Kravica Falls, Bosnia: A father & son microadventure
On the way to Medjugorje we have an option to make a detour to an exciting sounding set of waterfalls. The mission has all the makings of a good microadventure... a clear goal, a bit of challenge and a rather vague set of directions. But not everyone is up for more adventuring in heat and hills, not when there’s a lazy river to swim in just behind us. Although one person is particularly keen to carry on…
71 characters of direction
One SMS. Containing 71 characters of directions. It’s all we have.
“270 deg waterfalls are called KRAVICA (fon. craveetsa) outside Studenci.”
I’m not sure it’s enough for us to find the place. Kirstie is certain it isn’t.
“Where exactly is it on the map?” she asks, pushing her bike up to where Cameron and I are resting, at the foot of a gravel strewn hill.
The map shows the hill, a road and some trails leading down to a river. But there’s nothing marking a set of waterfalls. And only cicadas to ask for directions.
“You don’t know where it is do you?” she says. “It could be miles. Uphill. In the heat. It might not even be here.” She drops her bike in a puff of dust.
Of course she could be right. But it might be at the first trailhead. It might be a cool and invigorating to swim. It might be like Niagara. I say nothing. It’s an old familiar tension; turning back versus pushing on, caution versus recklessness, pessimism versus optimism. And I don’t really want an argument.
“Can’t we just go and play in the river back there?” asks Hannah. “We just passed some little waterfalls.”
She’s right. And much as it goes against the grain, I’d be happy to turn back in this heat. But not everyone feels the same.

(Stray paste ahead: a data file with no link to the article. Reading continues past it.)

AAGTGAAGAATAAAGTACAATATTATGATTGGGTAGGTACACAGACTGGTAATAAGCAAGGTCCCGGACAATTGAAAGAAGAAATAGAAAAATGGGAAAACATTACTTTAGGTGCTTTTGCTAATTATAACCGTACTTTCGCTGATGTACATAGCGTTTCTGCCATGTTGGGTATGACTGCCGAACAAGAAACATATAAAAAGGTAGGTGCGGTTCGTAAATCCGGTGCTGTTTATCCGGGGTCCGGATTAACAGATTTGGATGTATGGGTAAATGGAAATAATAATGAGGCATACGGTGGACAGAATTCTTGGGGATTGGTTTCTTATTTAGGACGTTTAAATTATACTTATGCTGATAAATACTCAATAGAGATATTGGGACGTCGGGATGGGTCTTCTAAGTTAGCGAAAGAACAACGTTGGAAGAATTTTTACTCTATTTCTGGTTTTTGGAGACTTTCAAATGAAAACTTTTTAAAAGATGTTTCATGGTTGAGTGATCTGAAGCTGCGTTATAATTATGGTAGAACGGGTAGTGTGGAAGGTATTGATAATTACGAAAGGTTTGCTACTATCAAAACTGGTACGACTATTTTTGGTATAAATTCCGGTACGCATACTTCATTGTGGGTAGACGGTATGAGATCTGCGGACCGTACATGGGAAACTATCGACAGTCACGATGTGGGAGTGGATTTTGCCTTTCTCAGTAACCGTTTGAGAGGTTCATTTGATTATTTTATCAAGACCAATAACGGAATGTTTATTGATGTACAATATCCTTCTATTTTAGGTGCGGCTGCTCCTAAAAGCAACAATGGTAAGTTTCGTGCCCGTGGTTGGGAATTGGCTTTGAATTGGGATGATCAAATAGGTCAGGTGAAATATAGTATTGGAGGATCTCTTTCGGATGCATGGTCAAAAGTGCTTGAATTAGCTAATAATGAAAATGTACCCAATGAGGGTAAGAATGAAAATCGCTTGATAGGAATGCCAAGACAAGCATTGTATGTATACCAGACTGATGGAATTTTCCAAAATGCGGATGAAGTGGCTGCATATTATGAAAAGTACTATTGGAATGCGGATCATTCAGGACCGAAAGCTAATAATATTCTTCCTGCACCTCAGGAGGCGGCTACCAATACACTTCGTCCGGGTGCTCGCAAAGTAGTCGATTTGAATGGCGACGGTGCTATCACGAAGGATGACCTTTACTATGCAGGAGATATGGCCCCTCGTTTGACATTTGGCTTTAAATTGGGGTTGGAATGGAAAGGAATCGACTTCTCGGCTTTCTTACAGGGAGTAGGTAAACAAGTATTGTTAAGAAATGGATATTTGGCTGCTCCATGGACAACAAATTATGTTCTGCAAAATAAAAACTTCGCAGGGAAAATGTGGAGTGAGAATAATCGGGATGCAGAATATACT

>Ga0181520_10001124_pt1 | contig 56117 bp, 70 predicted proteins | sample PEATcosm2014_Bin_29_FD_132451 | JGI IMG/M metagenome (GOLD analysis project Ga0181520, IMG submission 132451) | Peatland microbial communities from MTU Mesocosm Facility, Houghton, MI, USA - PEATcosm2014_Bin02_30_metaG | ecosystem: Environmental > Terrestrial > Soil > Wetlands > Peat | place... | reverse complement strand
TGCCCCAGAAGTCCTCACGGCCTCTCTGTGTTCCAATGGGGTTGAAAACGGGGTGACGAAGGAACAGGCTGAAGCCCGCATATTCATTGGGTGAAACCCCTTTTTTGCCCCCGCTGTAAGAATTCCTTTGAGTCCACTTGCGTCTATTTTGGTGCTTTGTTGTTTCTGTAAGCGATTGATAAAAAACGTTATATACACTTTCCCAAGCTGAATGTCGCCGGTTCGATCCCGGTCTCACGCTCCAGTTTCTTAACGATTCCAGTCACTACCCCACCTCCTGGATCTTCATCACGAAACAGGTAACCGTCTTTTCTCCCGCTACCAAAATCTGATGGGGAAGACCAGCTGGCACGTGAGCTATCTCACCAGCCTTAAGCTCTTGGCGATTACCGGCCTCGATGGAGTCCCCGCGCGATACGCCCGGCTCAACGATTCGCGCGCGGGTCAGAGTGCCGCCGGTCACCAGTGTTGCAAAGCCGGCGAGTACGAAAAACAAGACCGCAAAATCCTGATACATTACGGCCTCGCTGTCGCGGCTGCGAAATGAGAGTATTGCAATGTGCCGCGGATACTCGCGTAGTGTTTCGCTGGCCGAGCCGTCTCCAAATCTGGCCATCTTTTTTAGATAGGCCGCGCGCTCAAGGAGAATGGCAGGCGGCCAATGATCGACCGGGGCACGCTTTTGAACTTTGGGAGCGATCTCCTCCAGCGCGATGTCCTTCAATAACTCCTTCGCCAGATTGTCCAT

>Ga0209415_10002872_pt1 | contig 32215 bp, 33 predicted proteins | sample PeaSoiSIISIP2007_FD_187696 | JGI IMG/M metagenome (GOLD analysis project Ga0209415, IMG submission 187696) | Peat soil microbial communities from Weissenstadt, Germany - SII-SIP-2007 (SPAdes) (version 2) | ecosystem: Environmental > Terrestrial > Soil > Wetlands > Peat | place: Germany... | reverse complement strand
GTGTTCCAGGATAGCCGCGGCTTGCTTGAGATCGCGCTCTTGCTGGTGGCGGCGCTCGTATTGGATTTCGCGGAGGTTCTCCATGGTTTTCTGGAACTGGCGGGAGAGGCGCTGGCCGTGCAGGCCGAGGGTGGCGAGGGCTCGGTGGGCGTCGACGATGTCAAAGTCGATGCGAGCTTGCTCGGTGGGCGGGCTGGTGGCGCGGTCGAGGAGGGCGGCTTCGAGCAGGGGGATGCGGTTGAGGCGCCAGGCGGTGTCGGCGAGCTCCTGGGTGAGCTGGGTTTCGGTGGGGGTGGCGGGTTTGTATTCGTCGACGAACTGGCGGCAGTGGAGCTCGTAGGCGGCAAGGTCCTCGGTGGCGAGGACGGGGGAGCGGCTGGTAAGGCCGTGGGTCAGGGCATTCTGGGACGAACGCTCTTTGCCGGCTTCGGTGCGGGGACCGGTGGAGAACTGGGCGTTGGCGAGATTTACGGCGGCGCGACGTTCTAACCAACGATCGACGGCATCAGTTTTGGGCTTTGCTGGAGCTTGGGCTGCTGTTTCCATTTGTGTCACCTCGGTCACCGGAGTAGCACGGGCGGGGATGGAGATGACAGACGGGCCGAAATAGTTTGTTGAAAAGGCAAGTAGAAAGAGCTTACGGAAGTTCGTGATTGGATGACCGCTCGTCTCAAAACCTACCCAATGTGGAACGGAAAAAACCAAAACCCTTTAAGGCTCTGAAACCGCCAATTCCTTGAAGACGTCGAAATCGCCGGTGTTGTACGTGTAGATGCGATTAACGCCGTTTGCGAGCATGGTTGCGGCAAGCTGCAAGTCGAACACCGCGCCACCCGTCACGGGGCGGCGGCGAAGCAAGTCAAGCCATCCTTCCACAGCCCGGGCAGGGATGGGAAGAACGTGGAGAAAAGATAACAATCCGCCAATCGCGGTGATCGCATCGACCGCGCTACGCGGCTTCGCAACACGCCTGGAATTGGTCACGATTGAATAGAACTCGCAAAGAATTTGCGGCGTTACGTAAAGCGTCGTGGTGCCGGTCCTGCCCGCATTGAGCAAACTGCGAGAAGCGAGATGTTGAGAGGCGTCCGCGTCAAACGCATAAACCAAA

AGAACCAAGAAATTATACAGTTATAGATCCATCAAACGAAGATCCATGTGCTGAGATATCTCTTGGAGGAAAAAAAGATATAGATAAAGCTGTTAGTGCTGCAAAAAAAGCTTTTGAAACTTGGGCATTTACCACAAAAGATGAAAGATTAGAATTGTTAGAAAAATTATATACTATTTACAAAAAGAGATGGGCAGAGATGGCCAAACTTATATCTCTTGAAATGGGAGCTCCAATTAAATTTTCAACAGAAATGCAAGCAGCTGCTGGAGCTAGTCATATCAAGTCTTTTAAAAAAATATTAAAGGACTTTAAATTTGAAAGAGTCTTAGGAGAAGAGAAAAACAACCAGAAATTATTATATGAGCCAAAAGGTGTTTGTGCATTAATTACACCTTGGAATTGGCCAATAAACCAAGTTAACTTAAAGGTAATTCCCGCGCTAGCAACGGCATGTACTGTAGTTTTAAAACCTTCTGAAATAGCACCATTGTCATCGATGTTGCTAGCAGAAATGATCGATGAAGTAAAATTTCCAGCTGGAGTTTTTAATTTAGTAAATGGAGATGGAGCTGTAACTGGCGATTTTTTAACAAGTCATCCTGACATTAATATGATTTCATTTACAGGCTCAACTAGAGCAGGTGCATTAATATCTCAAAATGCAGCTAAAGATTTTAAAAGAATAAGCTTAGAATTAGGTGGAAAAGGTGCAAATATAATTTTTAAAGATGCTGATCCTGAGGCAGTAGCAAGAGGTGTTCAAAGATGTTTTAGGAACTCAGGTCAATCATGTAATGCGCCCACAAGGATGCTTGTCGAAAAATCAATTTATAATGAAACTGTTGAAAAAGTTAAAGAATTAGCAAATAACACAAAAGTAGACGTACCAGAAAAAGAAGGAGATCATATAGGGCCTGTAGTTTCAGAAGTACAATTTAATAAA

“I really want to go,” says Cameron. “Mike says it was like Niagara Falls, and I really, really want to swim in it.”
I smile inside. I sense an opportunity.
A father and son adventure together
It is a long, hot climb up the hill but it’s much easier without nay-sayers. We’re a team of two, tied together in sweaty harmony by the chain of the tandem.
It’s fun to ride this way with Cam again. He’s been riding solo this year and while I love to see his independence grow, I miss the social intimacy of riding tandem with him. In years gone by he felt like a passenger on the back but now I sense strength and contribution. Riding solo has taught him the reality of climbing hills on a loaded bike and, like me, he is enjoying sharing the pain.
“Dad,” he says between clutches of breath, “it’s nice to get off my own bike. And SO nice to ride without panniers.”
We’re riding commando style; light and fast. Our only load, swimming trunks. We may not know exactly where we’re going but we have imagined it. We know we WANT to get there, and we know exactly what we want to do WHEN we get there. Vision. Passion. Goal. Trunks. We’ve got all we need for an adventure. And it feels good.
Don’t go chasing waterfalls
For a while. But there’s no point in the trunks without the waterfall. And it’s really not obvious where it is. The hill flattens out. We pass woodlands, a house, a farm, a hamlet. We stop and wipe sweat from our brows, swig water and peer at the map. We search for trails, look for signs, find nothing and wonder if we should turn back. But we both agree we can’t.
We ride on, discover a motorway under construction and ride down it to a dead end. We know we are close now. We can hear the river but can’t find the trail. We retrace our steps and find a stony track. The track becomes a trail. The trail narrows then becomes steep and unrideable. We walk on, holding back the tandem as it slides on loose stone, then steep mud and sand. An abandoned towel and lonely flipflop encourage us on. And on. And on.
“You know we’ll have to push the bike all the way back up this,” I say.
Cameron turns, looks and smiles. “It’ll be worth it.”
A really good adventure
“Was it worth it?” I ask as we push, heave and haul the tandem back up the hill in a rush to get back to the others before they call out a search party.
“It was fun,” he says.
“Even with all the wrong turnings, not knowing if we’d find it and with no money for ice cream?”
“That’s what makes an adventure Dad. Apart from the bit about the ice creams.”
That’s my boy.